A Toowoomba man who launched a legal defence of "sleepwalking" to try to beat a rape charge has been found guilty by a jury and was yesterday jailed for five years. Mechanical supervisor Darryl Kenneth Lotz, 35, claimed he had no memory of the attack – which involved him walking in the early morning hours from the spare bedroom of a mate's house into the main bedroom where the man and his girlfriend were asleep. He was accused of lying between the pair and having sex with the woman – who initially went along with the activity because she believed it was her partner.

The trio had been out drinking together with another friend on the night of the attack, in 2002. Lotz's defence team relied on testimony from sleep physician Roger Allen who said it was "highly probable" the incident happened as a result of sleepwalking. The defence also presented two incidents of sleep walking in Lotz's past. But Crown Prosecutor Sal Vasta was scathing of Dr Allen's diagnosis and called two forensic psychiatrists who found it was unlikely sleepwalking played a role.

Mr Vasta painted Lotz, a divorced father-of-one, as an opportunist who had developed the sleepwalking defence because he got caught out. "There has been an attempt in subterfuge here to hide behind a defence . . . that had no merit whatsoever," Mr Vasta said.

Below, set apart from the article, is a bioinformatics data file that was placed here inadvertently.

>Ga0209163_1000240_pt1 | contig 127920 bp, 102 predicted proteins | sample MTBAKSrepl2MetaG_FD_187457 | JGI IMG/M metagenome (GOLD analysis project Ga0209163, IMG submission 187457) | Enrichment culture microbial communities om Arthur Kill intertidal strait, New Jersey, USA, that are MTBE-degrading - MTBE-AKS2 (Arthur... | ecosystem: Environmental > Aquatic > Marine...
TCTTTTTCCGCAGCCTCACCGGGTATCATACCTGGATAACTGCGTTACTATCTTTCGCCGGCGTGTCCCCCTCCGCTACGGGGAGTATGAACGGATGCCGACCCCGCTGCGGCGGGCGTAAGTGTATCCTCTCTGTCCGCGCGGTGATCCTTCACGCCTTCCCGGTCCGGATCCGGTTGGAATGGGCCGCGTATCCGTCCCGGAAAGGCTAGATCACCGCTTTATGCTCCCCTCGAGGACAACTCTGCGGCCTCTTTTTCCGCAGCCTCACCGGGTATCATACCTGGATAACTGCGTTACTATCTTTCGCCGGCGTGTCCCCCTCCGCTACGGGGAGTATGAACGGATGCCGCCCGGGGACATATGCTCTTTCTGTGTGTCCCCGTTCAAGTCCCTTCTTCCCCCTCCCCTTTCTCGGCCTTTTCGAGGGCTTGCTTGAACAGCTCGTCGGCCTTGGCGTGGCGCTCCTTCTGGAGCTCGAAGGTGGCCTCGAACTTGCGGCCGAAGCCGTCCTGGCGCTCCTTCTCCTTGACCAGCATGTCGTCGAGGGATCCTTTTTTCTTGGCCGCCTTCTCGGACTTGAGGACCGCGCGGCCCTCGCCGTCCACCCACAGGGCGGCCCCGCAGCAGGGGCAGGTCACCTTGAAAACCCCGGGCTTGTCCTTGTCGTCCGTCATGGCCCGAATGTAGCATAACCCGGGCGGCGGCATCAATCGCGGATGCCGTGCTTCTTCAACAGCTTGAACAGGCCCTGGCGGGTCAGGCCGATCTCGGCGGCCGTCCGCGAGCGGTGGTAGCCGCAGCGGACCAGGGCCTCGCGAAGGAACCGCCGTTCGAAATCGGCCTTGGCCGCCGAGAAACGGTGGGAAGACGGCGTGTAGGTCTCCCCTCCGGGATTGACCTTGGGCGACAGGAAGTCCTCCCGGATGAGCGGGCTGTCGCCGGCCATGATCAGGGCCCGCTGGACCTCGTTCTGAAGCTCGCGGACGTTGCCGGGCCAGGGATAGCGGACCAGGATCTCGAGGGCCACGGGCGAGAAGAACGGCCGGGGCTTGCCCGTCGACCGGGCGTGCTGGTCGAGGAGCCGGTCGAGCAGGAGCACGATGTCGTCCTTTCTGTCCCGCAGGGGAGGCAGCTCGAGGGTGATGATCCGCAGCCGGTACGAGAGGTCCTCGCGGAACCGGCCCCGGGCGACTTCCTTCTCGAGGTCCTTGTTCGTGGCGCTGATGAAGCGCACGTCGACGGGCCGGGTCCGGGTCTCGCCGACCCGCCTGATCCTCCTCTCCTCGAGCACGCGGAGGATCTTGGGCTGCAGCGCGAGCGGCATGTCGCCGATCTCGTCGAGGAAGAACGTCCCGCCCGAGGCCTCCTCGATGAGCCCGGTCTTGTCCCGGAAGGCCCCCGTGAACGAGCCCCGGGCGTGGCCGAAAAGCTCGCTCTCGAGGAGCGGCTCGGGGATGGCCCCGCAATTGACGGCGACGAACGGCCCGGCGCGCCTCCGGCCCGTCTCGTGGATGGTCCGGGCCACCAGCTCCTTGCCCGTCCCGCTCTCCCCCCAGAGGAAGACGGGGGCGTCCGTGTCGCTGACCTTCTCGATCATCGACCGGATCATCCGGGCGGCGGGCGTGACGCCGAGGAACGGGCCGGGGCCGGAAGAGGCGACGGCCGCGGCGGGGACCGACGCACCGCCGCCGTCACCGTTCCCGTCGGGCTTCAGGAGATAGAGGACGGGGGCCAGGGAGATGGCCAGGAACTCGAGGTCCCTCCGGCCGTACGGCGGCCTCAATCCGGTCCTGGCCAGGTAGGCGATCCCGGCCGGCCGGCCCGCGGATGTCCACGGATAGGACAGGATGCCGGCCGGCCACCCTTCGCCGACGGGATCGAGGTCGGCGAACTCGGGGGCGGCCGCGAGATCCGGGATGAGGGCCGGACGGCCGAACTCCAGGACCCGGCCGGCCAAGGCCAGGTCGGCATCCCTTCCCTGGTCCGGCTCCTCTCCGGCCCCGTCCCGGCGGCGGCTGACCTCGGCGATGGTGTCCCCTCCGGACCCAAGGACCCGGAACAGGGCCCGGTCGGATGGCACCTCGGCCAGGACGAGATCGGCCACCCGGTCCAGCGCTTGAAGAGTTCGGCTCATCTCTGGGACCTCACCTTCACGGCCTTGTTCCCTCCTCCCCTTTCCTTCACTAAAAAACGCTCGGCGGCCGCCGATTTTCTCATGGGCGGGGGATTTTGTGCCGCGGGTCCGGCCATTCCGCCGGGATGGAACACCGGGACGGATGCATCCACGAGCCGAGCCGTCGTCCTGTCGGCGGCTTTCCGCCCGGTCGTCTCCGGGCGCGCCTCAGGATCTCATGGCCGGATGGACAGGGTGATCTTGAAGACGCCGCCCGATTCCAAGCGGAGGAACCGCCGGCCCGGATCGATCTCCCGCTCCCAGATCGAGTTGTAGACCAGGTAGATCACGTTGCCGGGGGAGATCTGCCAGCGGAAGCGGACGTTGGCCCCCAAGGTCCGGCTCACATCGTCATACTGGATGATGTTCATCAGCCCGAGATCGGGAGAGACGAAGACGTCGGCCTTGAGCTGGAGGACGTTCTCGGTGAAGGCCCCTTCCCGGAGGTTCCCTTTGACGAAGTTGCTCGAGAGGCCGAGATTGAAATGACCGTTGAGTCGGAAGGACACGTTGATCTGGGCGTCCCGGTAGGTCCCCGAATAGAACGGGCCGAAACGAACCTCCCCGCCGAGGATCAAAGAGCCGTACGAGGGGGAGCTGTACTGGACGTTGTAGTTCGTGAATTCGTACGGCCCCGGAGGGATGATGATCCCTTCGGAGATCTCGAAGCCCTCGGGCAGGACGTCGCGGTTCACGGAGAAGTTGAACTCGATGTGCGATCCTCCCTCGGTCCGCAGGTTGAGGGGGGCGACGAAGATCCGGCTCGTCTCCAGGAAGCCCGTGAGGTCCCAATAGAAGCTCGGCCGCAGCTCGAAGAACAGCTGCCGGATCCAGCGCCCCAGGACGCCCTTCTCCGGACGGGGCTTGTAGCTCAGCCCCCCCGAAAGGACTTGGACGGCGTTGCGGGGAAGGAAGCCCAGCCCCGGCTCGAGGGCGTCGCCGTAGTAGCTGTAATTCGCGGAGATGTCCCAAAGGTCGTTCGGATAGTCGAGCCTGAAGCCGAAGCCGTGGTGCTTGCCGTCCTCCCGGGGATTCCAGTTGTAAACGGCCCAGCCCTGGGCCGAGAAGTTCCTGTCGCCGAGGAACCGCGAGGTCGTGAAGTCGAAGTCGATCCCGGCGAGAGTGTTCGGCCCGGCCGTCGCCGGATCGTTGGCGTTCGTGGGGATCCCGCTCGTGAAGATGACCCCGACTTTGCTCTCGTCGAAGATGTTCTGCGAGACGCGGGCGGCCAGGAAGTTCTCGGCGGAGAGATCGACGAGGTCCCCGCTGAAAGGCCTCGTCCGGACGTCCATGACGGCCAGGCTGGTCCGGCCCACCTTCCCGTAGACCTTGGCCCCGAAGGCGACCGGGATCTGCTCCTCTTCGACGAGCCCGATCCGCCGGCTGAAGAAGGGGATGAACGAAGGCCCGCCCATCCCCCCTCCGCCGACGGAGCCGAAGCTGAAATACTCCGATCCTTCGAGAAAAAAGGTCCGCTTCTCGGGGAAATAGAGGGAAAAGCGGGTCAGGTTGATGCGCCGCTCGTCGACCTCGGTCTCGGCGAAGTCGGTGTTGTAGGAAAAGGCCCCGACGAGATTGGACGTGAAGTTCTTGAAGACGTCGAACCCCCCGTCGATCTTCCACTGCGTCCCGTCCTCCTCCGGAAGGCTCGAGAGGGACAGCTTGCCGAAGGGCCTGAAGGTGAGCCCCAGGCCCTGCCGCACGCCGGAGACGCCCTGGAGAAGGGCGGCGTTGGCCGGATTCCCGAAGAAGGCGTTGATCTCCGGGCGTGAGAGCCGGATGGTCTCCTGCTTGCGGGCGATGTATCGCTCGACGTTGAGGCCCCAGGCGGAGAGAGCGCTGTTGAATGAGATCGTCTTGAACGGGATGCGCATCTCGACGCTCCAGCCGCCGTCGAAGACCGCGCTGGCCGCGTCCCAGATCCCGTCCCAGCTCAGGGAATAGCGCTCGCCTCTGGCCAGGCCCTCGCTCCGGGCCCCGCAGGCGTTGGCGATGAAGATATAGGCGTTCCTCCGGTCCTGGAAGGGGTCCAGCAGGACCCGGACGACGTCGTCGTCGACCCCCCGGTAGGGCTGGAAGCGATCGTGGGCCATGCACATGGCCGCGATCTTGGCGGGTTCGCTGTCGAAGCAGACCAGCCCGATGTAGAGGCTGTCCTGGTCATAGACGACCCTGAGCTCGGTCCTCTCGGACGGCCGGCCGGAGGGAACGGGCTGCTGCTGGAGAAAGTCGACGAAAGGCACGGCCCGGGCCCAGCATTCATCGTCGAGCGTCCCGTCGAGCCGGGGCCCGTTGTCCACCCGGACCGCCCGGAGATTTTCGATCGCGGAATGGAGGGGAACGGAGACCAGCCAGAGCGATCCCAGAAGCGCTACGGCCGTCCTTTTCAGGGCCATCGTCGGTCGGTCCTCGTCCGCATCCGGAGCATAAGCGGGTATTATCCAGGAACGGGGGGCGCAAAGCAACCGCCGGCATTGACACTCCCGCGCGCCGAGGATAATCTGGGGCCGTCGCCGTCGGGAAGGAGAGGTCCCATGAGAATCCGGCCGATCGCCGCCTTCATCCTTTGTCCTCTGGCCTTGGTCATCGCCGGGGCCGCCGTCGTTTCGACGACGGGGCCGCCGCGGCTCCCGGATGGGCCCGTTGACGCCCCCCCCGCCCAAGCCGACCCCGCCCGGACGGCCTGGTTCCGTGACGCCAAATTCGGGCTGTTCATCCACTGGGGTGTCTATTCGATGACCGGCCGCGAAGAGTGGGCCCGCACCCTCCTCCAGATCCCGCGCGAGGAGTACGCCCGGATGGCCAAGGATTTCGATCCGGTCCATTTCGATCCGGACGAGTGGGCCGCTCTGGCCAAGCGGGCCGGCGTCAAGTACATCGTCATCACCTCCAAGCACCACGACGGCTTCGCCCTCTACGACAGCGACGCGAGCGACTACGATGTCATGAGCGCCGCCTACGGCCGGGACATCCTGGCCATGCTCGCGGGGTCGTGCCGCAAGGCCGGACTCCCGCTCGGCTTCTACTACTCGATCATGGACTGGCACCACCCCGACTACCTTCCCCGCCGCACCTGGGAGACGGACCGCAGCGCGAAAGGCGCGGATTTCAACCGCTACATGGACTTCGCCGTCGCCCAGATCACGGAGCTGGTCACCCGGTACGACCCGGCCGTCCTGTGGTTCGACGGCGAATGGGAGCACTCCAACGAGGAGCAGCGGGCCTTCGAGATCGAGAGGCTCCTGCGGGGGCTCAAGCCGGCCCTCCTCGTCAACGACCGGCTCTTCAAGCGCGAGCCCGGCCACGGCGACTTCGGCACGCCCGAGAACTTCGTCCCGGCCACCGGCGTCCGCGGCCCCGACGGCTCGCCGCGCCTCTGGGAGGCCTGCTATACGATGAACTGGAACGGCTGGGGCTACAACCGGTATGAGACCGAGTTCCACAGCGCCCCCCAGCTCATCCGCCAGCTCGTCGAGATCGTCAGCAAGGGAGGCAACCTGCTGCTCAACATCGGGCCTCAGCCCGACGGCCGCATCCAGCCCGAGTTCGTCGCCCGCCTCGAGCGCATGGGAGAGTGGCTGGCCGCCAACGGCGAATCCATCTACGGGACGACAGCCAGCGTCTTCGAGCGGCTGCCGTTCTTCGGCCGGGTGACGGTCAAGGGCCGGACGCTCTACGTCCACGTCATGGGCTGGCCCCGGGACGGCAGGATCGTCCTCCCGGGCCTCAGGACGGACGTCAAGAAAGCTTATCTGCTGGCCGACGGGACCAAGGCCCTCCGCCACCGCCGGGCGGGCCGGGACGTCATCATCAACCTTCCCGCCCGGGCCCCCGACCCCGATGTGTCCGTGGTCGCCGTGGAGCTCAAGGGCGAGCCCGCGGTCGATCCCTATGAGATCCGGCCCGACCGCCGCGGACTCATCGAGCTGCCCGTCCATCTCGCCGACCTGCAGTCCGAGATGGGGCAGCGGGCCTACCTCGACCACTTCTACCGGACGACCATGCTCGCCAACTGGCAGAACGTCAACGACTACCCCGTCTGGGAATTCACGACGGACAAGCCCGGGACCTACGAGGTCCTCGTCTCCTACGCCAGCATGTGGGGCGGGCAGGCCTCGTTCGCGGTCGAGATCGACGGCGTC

But defence barrister Frank Martin, SC, stressed in his sentencing submissions that Lotz remained genuinely baffled by what had happened that night. He said Lotz had led a blameless life with no criminal convictions. "From Mr Lotz's position this was never an attempt at subterfuge."

But District Court Judge Nick Samios told Lotz the jury's guilty verdict – delivered after 24 hours' deliberation – was a finding that his actions on the night were voluntary. He jailed him for five years with no recommendation for early release.

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Friday, May 26, 2006


Autopsy results obtained by CNN show a mentally disabled man was shot in the back when he was killed by New Orleans police in the aftermath of Hurricane Katrina. This contradicts testimony by a police sergeant that the victim had turned toward officers and was reaching into his waistband when shot. "Clearly he was shot from behind," said famed New York pathologist Dr. Michael Baden, who examined the body for the family's lawyer.